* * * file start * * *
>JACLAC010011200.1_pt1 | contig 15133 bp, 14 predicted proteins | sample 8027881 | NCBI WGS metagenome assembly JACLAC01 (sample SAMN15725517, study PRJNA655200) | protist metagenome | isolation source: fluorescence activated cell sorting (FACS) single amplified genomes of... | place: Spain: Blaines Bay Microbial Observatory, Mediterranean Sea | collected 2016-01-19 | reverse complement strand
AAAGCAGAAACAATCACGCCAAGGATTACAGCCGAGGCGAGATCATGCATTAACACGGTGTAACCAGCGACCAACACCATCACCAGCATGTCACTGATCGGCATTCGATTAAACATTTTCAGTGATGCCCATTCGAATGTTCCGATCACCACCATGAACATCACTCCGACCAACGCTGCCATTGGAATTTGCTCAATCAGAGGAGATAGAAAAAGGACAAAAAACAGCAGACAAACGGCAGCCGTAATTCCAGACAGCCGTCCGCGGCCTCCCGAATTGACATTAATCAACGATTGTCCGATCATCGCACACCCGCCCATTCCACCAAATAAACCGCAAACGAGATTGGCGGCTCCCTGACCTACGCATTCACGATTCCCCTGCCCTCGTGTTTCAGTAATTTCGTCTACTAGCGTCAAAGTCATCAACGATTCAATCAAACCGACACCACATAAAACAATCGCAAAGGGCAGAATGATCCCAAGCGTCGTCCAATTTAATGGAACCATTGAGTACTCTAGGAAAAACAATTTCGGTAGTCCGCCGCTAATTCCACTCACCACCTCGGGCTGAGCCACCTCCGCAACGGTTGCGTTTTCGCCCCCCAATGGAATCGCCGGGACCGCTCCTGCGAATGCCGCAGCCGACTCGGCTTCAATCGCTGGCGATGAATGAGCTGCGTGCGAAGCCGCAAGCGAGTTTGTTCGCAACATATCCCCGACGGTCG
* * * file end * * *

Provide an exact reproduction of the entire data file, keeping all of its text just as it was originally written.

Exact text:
>JACLAC010011200.1_pt1 | contig 15133 bp, 14 predicted proteins | sample 8027881 | NCBI WGS metagenome assembly JACLAC01 (sample SAMN15725517, study PRJNA655200) | protist metagenome | isolation source: fluorescence activated cell sorting (FACS) single amplified genomes of... | place: Spain: Blaines Bay Microbial Observatory, Mediterranean Sea | collected 2016-01-19 | reverse complement strand
AAAGCAGAAACAATCACGCCAAGGATTACAGCCGAGGCGAGATCATGCATTAACACGGTGTAACCAGCGACCAACACCATCACCAGCATGTCACTGATCGGCATTCGATTAAACATTTTCAGTGATGCCCATTCGAATGTTCCGATCACCACCATGAACATCACTCCGACCAACGCTGCCATTGGAATTTGCTCAATCAGAGGAGATAGAAAAAGGACAAAAAACAGCAGACAAACGGCAGCCGTAATTCCAGACAGCCGTCCGCGGCCTCCCGAATTGACATTAATCAACGATTGTCCGATCATCGCACACCCGCCCATTCCACCAAATAAACCGCAAACGAGATTGGCGGCTCCCTGACCTACGCATTCACGATTCCCCTGCCCTCGTGTTTCAGTAATTTCGTCTACTAGCGTCAAAGTCATCAACGATTCAATCAAACCGACACCACATAAAACAATCGCAAAGGGCAGAATGATCCCAAGCGTCGTCCAATTTAATGGAACCATTGAGTACTCTAGGAAAAACAATTTCGGTAGTCCGCCGCTAATTCCACTCACCACCTCGGGCTGAGCCACCTCCGCAACGGTTGCGTTTTCGCCCCCCAATGGAATCGCCGGGACCGCTCCTGCGAATGCCGCAGCCGACTCGGCTTCAATCGCTGGCGATGAATGAGCTGCGTGCGAAGCCGCAAGCGAGTTTGTTCGCAACATATCCCCGACGGTCG